I am very active on social media, especially Twitter, because that is how I do the absolute majority of my connecting and networking. It is indeed my local staff room, and many of my favourite workmates and colleagues from around the world and past working lives are there. It is where I’ve found collaborators, been offered great professional opportunities, and learned about the work of others that then generate new connections. I don’t discount in-person conferences or events entirely but, if I was weighing up what is better value for my time and aligned with my personal commitments, online networking would win hands down every time.


Many of those frustrating articles paint remote working, or working from home, as a lonely experience. Some folks may get lonely. I know many who never think of this as an issue and, in fact, view it as a liberating way to connect more with those who are most energising, supportive, and positive in their work lives. I am never lonely as a remote staff member because I always make sure I stay connected and feed my social needs in ways that align with my work routines. I see more colleagues across the areas of my professional and academic lives than when I was harnessed with campus commutes for the majority of the week. As I mentioned already, I attend and participate in more things than ever. I am living my absolute best introverted life and loving it.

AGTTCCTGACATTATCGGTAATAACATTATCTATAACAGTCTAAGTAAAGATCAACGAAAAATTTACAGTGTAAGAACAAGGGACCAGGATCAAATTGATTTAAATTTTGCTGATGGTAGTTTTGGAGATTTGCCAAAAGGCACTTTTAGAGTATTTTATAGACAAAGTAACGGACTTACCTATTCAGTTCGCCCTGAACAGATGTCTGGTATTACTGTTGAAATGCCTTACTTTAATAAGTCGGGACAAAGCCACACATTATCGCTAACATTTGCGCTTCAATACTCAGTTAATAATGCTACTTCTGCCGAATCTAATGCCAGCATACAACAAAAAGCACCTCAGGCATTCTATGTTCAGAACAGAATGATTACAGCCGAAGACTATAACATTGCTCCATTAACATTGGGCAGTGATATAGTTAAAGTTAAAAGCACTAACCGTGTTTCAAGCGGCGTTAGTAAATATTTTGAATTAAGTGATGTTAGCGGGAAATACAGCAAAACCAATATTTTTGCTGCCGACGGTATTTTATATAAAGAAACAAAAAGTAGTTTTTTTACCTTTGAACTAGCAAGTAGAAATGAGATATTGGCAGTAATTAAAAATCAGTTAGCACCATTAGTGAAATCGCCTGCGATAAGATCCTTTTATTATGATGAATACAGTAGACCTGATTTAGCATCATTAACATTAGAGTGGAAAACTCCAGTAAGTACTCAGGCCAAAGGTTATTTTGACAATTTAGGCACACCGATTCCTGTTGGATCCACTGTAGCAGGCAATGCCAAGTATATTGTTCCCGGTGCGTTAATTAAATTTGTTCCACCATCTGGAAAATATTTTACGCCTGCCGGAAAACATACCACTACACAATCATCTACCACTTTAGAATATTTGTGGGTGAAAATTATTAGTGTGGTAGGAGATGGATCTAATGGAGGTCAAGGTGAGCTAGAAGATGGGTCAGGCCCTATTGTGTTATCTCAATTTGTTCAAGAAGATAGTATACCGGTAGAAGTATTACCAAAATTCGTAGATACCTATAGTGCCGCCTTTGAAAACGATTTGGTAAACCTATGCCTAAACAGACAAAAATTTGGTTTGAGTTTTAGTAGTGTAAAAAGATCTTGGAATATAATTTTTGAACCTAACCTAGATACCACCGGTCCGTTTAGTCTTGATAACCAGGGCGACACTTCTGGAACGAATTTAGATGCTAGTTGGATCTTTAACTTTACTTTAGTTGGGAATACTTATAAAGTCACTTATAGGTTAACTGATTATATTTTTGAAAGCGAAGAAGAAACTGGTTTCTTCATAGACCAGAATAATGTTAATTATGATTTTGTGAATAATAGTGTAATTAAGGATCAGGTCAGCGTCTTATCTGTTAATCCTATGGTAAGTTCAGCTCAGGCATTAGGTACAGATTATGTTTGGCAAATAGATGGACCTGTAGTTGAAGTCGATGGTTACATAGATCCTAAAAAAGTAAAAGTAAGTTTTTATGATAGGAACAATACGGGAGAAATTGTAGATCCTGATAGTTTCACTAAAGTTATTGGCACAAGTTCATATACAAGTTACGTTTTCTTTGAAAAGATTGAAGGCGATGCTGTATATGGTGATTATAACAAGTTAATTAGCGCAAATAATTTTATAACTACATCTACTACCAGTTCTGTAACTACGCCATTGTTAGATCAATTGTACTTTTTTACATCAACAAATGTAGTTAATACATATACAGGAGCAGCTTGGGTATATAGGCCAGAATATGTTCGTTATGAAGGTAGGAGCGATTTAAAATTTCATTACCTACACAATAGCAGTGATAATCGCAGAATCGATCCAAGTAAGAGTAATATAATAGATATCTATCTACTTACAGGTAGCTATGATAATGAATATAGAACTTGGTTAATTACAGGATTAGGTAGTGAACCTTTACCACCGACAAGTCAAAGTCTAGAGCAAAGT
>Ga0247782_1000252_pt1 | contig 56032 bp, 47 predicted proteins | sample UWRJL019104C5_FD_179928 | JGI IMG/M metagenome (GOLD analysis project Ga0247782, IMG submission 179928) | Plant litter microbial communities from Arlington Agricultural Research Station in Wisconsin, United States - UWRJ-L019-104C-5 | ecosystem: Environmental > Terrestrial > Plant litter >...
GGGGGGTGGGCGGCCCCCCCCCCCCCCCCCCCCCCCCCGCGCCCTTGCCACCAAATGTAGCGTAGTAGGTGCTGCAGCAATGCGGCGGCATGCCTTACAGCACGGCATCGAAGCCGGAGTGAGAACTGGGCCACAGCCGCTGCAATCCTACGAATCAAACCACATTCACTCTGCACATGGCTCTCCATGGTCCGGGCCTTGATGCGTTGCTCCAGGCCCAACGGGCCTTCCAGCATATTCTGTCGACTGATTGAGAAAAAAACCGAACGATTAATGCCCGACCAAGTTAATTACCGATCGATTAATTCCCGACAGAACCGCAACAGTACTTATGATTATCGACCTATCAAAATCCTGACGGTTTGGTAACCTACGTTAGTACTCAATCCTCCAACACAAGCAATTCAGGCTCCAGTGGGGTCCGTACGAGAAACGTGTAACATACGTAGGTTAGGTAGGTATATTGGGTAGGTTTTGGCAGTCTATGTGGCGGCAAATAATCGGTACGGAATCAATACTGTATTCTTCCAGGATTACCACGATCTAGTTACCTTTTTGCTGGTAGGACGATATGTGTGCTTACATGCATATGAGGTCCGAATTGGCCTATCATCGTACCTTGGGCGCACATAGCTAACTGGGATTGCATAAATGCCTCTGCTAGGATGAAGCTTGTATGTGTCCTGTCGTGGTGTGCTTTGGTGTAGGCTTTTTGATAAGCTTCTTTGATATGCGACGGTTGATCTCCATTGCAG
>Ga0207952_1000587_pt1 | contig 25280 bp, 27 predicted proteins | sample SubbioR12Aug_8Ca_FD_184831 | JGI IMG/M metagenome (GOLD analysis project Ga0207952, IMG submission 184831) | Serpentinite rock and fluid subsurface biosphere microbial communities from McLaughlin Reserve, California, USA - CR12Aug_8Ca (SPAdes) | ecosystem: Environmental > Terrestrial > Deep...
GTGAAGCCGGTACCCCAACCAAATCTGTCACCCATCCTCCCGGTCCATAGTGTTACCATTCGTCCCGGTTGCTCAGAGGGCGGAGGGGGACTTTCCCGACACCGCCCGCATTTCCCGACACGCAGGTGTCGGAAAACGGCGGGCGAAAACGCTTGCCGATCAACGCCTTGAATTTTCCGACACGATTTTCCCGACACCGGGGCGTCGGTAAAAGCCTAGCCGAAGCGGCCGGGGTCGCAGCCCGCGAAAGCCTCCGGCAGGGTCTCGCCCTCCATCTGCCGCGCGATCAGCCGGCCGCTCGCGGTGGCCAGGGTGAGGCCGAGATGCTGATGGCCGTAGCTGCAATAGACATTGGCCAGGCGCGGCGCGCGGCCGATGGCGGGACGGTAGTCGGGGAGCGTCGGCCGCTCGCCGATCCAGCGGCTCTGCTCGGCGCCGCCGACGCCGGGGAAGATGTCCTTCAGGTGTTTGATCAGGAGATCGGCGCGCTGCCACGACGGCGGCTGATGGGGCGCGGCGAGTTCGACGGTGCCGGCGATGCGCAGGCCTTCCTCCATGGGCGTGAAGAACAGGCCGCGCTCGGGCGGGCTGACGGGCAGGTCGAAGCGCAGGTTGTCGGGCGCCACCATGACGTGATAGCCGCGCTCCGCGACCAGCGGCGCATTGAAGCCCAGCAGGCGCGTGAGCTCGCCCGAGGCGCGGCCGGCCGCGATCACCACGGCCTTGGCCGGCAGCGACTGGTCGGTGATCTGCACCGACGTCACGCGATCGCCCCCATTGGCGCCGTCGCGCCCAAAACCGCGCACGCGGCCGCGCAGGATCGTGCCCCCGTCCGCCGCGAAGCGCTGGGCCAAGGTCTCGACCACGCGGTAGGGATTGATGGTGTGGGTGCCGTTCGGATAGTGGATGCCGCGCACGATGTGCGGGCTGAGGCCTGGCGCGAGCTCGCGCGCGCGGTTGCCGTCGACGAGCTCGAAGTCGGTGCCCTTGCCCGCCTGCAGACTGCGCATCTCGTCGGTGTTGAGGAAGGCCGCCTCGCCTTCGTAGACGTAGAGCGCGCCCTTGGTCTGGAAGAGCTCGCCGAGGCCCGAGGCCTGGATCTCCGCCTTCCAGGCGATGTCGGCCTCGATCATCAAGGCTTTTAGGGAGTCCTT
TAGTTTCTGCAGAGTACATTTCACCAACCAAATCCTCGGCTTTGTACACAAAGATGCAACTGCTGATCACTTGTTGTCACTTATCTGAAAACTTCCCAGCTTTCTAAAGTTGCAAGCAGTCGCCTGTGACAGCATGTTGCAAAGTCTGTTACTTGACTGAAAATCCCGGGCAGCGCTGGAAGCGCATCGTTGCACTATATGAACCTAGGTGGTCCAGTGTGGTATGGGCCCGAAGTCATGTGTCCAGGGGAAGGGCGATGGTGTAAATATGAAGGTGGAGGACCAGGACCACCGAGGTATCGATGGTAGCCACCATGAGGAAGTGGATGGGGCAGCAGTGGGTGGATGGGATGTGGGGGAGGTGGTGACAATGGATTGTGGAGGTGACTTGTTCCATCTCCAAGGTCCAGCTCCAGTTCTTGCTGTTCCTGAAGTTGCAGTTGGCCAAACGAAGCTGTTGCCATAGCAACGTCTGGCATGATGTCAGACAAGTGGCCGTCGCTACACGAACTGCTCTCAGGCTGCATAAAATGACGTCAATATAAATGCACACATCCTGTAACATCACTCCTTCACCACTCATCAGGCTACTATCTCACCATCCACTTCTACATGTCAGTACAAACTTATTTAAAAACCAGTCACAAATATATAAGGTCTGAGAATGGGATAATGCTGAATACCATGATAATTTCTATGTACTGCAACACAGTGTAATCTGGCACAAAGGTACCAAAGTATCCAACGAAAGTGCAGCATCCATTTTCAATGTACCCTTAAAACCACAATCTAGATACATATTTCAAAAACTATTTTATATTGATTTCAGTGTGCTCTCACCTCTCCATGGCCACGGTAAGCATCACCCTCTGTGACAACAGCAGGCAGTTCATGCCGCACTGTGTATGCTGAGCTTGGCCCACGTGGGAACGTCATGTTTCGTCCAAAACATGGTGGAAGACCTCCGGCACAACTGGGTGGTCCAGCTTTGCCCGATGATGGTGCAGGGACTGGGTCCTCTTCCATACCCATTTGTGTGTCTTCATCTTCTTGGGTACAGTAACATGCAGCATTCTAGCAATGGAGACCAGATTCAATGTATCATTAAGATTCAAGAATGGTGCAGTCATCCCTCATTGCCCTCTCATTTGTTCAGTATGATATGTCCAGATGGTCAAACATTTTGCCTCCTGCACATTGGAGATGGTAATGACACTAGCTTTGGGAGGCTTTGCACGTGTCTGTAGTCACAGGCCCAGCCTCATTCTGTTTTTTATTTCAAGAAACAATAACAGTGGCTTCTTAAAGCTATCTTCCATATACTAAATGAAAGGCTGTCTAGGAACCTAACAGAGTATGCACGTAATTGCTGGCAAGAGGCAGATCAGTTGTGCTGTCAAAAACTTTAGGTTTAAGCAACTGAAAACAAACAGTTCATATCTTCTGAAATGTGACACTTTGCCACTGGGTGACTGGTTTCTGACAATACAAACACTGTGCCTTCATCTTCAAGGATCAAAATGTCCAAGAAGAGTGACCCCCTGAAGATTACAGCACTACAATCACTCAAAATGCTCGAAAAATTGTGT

Here are just a few of the articles about the loneliness of remote work, which do not question the toll of forced socialisation and 9-to-5 office-going that’s ‘normal’:

End of the office: the quiet, grinding loneliness of working from home (The Guardian)
10 Tips to Avoid Loneliness When Working From Home or Working Remotely (Owl Labs)
Five Tips To Avoid Feeling Lonely When Working Remotely (Forbes)
The Hidden Toll of Remote Work (The Atlantic)